Peter Hiers has been showing work in galleries since 1986 and has been represented in Santa Fe, Scottsdale, Dallas, Carmel, CA and now in New York City. He has exhibited internationally, in 10 states, and in over 15 California cities. His sculptures have been exhibited at the National Art Museum of China in the Beijing International Art Biennale, at Grounds for Sculpture in Hamilton, NJ, the Marin Museum of Contemporary Art, the Carl Cherry Center for the Arts in Carmel and at the San Jose Institute of Contemporary Art in California.
His work has been selected to shows by curators from the Whitney Museum in NY; National Textile Museum in Washington, DC; in California from the Crocker Art Museum in Sacramento, UC Berkeley Art Museum, Oakland Museum of California and the Villa Montalvo Art Center in Saratoga; Grounds for Sculpture in Hamilton New Jersey; and the Schneider Art Museum in Ashland, Oregon. Photographs of his work are shown in Exhibition Catalogs published by the 4th Beijing International Art Biennale, Grounds for Sculpture, Axis Gallery Juried National, the California State Fair Fine Art Exhibit and the Carl Cherry Center for the Arts.
He demonstrated his born propensity for creating with shape and texture at an early age: as a two-year old he regularly built forms from wooden blocks and in kindergarten was constantly constructing wood forms with hammer, nails and a saw. Later he “made things” from items found in neighborhood trash piles, and as a pre-teen displayed drawings in art shows and sold batik paintings at a local crafts store, leading to his eventual studies at the University of Michigan School of Art.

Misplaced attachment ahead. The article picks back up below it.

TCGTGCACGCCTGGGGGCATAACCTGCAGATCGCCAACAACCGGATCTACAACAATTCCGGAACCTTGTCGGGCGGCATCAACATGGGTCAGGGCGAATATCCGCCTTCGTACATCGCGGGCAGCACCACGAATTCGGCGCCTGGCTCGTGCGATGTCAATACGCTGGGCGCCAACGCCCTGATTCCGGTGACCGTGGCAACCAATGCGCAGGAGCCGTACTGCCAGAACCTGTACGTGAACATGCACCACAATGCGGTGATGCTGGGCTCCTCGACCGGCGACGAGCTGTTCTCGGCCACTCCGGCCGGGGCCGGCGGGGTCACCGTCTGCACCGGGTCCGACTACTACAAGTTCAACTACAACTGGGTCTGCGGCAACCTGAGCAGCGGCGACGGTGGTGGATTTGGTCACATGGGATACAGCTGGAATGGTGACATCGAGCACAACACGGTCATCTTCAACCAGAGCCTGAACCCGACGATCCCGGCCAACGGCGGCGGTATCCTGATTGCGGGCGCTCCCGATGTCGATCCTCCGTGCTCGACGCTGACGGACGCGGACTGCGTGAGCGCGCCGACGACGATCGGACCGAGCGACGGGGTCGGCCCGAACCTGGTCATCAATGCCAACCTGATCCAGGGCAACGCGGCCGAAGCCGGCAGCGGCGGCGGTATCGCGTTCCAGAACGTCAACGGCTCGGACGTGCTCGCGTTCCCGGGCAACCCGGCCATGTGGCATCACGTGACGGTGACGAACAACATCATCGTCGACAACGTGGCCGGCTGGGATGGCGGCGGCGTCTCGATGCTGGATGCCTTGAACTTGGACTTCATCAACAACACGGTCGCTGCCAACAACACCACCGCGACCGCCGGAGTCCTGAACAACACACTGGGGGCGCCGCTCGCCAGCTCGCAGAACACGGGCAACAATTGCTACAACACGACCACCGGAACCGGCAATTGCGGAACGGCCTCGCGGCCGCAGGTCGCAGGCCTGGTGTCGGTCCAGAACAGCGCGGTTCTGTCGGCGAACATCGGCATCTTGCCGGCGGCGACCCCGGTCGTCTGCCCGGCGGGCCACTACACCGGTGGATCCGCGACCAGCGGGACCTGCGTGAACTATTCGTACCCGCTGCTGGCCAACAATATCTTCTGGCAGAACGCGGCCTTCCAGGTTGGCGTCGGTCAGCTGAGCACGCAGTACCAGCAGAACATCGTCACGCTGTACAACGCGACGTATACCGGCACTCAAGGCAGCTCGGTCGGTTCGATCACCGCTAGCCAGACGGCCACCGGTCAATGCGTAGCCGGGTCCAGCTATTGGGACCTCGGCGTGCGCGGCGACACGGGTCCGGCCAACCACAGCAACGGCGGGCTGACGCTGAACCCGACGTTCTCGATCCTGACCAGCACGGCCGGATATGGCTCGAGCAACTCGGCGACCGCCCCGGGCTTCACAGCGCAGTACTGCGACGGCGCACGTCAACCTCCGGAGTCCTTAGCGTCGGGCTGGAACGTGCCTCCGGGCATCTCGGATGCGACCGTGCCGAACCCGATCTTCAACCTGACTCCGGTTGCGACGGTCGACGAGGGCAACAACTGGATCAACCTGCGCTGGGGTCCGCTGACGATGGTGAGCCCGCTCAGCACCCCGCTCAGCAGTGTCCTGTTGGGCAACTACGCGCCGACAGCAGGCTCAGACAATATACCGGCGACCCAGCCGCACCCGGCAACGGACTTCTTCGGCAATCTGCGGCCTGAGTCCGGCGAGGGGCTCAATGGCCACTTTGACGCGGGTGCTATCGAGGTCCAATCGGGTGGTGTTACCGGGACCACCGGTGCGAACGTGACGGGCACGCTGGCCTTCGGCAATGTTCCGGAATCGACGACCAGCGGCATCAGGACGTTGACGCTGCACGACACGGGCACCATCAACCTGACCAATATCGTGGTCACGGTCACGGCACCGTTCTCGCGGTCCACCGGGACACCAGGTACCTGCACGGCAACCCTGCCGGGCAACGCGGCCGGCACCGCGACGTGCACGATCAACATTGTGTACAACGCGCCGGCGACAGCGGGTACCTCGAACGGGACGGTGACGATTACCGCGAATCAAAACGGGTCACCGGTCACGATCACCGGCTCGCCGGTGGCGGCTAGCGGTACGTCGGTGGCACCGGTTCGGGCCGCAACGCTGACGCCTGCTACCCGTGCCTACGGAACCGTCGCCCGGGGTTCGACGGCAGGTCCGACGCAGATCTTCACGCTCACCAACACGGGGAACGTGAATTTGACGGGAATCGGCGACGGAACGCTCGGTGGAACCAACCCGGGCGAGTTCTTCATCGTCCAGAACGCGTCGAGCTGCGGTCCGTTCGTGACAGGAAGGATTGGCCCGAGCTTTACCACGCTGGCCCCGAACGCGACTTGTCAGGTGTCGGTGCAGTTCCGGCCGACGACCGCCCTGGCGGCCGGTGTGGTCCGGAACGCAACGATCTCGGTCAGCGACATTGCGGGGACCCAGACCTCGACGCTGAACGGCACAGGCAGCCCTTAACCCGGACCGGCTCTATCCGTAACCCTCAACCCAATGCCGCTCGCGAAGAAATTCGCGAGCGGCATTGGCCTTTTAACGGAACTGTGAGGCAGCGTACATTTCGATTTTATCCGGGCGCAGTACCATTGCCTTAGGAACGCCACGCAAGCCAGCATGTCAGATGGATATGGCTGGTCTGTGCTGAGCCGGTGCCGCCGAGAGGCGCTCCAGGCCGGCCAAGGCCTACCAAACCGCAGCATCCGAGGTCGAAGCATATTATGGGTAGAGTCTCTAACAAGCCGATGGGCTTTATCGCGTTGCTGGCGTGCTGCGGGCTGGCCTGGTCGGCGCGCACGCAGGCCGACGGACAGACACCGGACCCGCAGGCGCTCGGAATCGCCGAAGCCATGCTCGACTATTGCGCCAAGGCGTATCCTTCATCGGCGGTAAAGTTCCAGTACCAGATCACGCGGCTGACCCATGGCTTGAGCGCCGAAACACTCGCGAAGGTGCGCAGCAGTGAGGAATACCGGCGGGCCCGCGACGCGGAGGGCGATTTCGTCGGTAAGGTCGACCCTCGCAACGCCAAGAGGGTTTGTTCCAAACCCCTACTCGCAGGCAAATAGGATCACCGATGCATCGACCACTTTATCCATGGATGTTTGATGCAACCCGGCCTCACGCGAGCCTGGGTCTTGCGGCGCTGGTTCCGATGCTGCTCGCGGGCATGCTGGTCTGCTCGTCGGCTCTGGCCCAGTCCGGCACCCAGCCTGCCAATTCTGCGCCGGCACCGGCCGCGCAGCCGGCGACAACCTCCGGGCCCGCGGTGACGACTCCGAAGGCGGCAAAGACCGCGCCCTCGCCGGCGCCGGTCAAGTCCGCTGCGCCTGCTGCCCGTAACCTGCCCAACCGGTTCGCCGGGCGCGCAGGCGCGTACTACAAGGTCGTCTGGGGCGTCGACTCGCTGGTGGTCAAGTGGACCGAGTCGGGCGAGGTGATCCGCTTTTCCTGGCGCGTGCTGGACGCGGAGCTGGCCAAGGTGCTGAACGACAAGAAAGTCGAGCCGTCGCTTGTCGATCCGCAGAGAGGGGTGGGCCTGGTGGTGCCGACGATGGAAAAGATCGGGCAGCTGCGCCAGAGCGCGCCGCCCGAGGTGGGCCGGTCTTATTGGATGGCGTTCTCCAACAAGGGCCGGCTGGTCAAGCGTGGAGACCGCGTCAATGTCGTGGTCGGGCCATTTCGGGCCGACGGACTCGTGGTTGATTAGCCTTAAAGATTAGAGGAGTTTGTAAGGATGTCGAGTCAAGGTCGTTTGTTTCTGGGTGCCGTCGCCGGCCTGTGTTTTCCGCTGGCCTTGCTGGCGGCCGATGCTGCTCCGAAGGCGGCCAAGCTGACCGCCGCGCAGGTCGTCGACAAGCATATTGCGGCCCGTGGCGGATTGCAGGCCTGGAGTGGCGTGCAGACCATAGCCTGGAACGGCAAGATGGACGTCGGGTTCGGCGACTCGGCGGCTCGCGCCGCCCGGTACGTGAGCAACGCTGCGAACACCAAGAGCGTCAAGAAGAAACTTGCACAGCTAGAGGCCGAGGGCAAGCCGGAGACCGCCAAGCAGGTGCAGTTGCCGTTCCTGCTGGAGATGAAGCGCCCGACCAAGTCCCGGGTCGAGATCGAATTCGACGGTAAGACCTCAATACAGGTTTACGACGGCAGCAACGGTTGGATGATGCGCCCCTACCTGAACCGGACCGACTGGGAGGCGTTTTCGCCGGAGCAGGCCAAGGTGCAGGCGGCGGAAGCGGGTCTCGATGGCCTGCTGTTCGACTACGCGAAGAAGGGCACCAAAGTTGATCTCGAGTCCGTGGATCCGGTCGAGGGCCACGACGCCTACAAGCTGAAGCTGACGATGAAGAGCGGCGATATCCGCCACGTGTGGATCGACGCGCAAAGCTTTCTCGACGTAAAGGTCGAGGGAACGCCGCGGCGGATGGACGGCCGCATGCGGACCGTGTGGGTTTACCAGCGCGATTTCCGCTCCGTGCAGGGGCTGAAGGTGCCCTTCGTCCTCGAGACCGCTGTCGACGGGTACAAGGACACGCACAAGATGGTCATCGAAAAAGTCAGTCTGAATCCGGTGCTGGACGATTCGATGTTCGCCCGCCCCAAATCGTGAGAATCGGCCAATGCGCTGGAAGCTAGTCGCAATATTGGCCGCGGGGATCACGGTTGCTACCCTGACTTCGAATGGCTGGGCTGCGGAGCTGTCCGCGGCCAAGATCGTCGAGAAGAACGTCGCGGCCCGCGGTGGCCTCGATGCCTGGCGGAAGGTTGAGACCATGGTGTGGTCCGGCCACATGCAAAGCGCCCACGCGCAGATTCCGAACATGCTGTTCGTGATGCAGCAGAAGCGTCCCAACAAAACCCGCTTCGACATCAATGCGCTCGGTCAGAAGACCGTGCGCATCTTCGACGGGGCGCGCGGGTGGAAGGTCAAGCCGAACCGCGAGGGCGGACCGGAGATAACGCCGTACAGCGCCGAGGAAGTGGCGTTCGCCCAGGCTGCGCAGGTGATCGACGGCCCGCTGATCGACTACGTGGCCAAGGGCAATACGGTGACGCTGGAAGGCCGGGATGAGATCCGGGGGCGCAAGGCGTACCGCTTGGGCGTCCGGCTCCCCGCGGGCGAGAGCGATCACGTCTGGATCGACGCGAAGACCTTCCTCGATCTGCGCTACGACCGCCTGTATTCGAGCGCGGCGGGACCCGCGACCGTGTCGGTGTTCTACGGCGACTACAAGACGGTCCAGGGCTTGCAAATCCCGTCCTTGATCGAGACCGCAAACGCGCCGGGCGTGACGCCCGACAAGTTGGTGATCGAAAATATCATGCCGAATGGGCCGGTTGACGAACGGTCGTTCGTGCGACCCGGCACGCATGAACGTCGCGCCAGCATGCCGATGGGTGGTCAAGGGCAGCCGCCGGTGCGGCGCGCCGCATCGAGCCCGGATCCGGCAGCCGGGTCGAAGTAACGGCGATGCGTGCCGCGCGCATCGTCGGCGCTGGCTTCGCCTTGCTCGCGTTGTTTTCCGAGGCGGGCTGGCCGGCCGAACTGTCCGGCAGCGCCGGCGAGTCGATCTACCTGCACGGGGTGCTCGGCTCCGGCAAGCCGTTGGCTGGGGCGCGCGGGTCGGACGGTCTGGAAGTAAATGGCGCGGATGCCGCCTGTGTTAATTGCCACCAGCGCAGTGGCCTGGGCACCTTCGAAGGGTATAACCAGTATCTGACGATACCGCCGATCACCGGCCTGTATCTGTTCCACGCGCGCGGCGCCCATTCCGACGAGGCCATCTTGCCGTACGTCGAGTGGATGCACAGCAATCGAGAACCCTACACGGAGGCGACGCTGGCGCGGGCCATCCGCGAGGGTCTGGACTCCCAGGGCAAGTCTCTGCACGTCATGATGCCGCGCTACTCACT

His experience with various media began with ceramic sculpting, using a wide array of techniques. After his sculptural ideas evolved beyond the technical capacities of clay, he branched out to wood and to welded steel. His work has expanded further to multi-media, and particularly to using fragments of exploded tire rubber he gathers from the sides of highways.
His creative perspective is augmented by his experience in other fields. His musical training began at an early age and lead to studies at the Oberlin Conservatory of Music, which fostered his non-verbal creativity that enlightens his sculpting today. His study of wines as a sommelier developed his senses of taste and smell, which has complemented his sensibilities with sound, sight and touch each honed from music and sculpting. Born with synesthesia, his senses often cross over: sometimes hearing sounds when tasting flavors or feeling shape and temperature and texture in his hands when viewing a photograph, or tasting in his throat the contours of a particular shape. This synesthesia is a gift that heightens his sensory connection to the world and broadens his understanding of form and aesthetics. His Oberlin College degree in American Politics gives greater depth to his almost anthropological observations of American Culture.